Québec formally adopted last week an overhaul of its statute meant to regulate personal information handling by businesses, in the province. Bill 64 was an attempt to bring the Québec Loi sur la protection des renseignements personnels dans le secteur privé in line with more modern pieces of legislation used abroad, including the famed GDPR, in Europe.
The revised statute now includes more strenuous obligations for organizations handling such data, and includes potentially huge fines (we’re talking millions) for businesses which may be caught violating the law. Yes, I think we can safely say that the province of Québec now has a real piece of legislation to govern how organizations are supposed to protect personal information when collecting, using or communicating it.
Though the statute was formally adopted, one should note, however, that most provisions included in Bill 64 will come into force only in September 2023, thus giving business about 2 years to shape-up. During that time, the Québec watchdog (the “CAI”) will also seek to provide guidance by coming-up with rules and protocols that it expects businesses to apply and abide by.
A limited number of provisions will come into force in September 2022, including those related to the obligation for businesses to disclose security incidents that may have exposed personal information to loss of theft, including for example pursuant to hacking incidents. The Québec media reports that the government intends to curb a culture of negligence when it comes to adequately handling and protecting personal information. After almost 30 years of being governed by an obsolete statute as to personal data, Québec businesses certainly have work to do!
The Québec bill proposing substantial amendments to an Act respecting the protection of personal information in the private sector (Bill 64) keeps making progress through the legislative process, as the parliamentary committee recently published its report, including by proposing further changes to that piece of legislation.
The commission proposed several modifications to the initial version of the bill, including the following:
- Creating certain new rights for individuals as to their personal information;
- Requiring businesses to check, beforehand, that information exported outside Québec would be protected by laws (in the other jurisdiction at issue) that are “adequate”;
- Adding an obligation to inform individuals of the actual identity of third-party businesses and partners to which the organization may be disclosing information (as opposed to merely disclosing the types of third parties);
- Allowing business to delegate the roles of their Chief Privacy Officer (as required under the bill), to someone outside the company, if they so choose (for example, to allow outsourcing of that function if no one in the company has the requisite expertise);
- Forcing businesses that use information that has been depersonalized, to take reasonable precaution against eventual use of such information to “reidentify” the individuals at issue;
- Allowing use of personal information, even without consent, for purposes of delivering products or providing services to the individuals at issue;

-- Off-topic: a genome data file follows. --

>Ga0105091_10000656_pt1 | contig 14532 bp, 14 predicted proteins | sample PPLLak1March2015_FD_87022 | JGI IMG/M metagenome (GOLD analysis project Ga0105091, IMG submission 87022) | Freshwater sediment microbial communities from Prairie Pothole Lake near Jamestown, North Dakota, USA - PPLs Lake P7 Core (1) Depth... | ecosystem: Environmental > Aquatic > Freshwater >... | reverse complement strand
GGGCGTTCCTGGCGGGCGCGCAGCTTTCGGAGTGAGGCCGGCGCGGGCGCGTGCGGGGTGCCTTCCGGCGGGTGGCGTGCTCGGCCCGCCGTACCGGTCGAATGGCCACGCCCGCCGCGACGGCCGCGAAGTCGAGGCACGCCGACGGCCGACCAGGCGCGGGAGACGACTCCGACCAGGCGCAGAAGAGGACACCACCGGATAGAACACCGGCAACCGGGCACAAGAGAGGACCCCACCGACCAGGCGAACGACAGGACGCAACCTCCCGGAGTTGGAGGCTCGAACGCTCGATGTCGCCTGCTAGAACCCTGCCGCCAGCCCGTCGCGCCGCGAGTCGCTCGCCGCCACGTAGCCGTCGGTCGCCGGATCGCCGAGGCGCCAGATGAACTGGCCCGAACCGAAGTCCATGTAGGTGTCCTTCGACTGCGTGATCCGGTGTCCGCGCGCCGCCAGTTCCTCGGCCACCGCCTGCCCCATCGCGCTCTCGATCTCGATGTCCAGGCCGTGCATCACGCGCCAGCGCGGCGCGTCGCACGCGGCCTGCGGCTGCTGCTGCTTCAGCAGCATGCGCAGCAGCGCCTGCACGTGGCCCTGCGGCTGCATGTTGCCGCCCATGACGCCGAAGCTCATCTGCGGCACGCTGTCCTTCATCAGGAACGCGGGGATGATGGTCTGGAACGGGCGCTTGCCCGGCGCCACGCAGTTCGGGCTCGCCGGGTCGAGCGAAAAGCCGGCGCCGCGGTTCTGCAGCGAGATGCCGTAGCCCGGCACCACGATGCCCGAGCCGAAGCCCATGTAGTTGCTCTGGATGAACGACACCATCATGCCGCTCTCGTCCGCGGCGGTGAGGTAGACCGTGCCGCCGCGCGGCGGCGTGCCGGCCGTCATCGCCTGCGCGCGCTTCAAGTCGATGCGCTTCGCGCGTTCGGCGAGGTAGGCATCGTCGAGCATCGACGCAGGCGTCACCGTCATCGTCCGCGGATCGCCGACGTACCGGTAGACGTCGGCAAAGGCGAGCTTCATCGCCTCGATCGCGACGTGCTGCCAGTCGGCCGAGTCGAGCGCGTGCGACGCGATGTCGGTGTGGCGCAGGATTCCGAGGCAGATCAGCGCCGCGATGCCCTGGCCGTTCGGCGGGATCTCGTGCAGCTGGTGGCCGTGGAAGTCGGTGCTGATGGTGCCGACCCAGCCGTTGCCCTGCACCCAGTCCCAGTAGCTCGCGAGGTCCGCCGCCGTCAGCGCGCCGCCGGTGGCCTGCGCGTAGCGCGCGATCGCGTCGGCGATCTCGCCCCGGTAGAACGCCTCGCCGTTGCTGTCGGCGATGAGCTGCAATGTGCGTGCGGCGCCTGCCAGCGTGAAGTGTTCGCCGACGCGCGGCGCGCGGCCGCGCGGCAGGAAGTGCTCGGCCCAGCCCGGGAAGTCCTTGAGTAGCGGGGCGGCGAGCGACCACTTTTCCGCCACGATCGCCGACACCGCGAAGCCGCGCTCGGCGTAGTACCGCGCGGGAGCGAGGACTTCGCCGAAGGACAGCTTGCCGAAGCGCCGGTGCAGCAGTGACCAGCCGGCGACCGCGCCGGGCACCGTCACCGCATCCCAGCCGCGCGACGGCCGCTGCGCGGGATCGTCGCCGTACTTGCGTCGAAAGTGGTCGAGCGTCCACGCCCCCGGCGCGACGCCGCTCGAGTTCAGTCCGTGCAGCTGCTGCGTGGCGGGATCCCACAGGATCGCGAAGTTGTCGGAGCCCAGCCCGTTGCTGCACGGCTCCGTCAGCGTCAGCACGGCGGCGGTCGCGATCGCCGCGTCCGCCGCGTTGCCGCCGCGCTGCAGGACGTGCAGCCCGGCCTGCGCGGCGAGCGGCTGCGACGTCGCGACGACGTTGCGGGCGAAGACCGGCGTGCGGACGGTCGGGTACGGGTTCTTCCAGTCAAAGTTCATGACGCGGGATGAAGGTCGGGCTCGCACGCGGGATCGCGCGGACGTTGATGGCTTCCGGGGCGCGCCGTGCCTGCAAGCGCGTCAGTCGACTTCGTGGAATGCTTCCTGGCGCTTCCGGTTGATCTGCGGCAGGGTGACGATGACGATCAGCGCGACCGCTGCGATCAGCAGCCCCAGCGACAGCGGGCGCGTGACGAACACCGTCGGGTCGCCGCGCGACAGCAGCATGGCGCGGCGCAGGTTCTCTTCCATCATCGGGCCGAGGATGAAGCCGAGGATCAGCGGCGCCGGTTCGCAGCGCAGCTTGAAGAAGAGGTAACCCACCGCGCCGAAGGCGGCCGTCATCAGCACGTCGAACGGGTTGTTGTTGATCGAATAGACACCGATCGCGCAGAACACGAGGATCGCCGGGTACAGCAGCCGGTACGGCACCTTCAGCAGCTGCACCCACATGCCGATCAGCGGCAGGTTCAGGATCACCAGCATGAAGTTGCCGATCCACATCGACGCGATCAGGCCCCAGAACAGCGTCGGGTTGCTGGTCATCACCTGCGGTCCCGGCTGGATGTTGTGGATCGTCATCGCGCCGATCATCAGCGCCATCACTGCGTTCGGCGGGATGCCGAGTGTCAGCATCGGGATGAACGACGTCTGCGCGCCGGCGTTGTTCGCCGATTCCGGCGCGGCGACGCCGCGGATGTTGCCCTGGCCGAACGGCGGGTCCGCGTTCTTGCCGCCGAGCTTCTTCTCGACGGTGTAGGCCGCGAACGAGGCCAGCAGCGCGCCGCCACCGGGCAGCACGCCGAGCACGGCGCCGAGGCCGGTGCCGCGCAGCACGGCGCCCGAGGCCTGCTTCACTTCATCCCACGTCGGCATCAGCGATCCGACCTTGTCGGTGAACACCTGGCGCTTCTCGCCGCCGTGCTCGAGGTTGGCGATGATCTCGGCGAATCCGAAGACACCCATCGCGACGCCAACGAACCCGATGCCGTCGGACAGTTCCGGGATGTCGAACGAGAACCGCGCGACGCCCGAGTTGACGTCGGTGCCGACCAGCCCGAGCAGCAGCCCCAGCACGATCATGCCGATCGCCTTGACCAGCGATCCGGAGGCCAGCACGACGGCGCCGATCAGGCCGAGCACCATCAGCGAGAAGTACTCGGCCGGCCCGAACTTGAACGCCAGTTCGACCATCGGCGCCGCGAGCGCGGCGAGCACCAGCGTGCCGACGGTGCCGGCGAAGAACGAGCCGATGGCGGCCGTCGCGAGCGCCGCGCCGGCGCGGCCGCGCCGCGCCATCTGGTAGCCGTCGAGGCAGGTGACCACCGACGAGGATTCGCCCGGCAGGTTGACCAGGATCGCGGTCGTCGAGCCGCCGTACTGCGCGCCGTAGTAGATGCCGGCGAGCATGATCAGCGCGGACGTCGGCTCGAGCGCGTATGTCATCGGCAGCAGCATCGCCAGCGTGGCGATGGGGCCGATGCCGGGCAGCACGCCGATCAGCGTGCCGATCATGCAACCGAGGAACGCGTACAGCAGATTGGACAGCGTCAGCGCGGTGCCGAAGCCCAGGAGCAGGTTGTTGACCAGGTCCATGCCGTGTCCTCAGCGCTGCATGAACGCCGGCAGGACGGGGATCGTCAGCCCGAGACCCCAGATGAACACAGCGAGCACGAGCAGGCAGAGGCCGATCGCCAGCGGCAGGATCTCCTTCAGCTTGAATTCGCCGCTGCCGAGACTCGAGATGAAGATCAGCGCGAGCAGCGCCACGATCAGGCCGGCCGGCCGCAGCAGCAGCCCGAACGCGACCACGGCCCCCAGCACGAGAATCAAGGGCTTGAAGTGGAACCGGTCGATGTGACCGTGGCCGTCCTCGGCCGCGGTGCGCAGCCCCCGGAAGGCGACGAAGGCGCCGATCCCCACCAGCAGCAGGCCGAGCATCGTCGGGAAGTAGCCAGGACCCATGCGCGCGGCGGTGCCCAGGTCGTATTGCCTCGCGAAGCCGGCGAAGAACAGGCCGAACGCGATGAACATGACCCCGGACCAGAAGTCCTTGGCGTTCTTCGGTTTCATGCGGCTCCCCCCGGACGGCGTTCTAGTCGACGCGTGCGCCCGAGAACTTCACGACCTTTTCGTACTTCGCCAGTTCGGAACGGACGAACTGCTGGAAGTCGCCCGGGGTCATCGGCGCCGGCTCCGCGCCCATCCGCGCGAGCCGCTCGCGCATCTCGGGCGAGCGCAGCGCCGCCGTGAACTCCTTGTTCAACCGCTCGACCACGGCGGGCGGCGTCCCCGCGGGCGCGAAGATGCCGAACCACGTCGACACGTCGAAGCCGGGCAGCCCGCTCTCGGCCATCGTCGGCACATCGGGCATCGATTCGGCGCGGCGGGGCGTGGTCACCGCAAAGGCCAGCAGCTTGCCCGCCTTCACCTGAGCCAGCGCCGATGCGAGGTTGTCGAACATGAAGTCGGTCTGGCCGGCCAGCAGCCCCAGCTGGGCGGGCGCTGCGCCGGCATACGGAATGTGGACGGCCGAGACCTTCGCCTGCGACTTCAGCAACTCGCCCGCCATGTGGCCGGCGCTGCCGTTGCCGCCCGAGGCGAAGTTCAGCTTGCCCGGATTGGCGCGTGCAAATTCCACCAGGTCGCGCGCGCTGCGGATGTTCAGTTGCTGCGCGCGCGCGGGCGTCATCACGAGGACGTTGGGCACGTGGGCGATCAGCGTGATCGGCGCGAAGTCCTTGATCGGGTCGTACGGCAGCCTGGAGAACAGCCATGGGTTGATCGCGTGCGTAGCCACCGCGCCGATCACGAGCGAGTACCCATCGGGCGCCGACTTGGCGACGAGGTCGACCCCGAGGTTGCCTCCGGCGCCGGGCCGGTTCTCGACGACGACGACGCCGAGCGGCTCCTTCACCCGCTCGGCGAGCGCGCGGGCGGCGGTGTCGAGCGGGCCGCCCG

- Allowing use of personal information, even without consent, in the context of purchase-type corporate transactions, but also other commercial operations such as mergers, financings, etc.;
- Expressly adding to the Québec statute the possibility of settling claims against businesses that violated the statute, by having them enter into undertakings with authorities, as is allowed under the Federal statute;
- Modifying the amount of certain penalties provided by Bill 64, being understood however that the maximum penalty of $25M (or 4% of annual turnover) remains untouched;
- Limiting what business must provide to individuals who ask to see “their” own data, by excluding therefrom data that was indirectly produced or induced from the initial data actually provided by each individual.
It is generally agreed Bill 64 is likely to complete the legislative process in 2021, as its formal adoption seems more than likely to follow before the end of the year, with fairly minimal modifications being made to it between now and then.
The Federal Court recently issued a decision further to a reference triggered by the Privacy Commissioner and involving Google, and in particular the extent to which search engine may be considered businesses that are governed by rules pertaining to the protection of personal information. In short: yes, Google should be considered a normal business and, yes, search engines may be considered as holding and using personal information.
In practice, one consequence of the recent ruling at issue is that individuals the personal data of whom is held and displayed by the likes of Google, when third parties make searches on the Web, would seem to be covered by normal rules requiring that the information be up-to-date, exact and still relevant. In short, in certain cases, it could be that individuals may require search engines to stop their algorithms from referencing inaccurate or obsolete information.
Though the Federal Court decision at issue was technically NOT about the right to be forgotten, this judgment does open the way for Canadians to claim a right to deindexation of erroneous or obsolete Web search results, akin to the right to be forgotten that European law now grants citizens. This could happen with or without legislative changes to provide for it expressly.
Though people are already invoking the right to have stuff about them deindexed (by search engines), for now, providers like Google aren’t too keen to start recognizing that such a right does indeed exist in the U.S. or Canada. Now, as the Privacy Commissioner starts investigating and processing complaints about search engine results, to be seen whether a right to deindexation will indeed materialize in Canada, and how fast.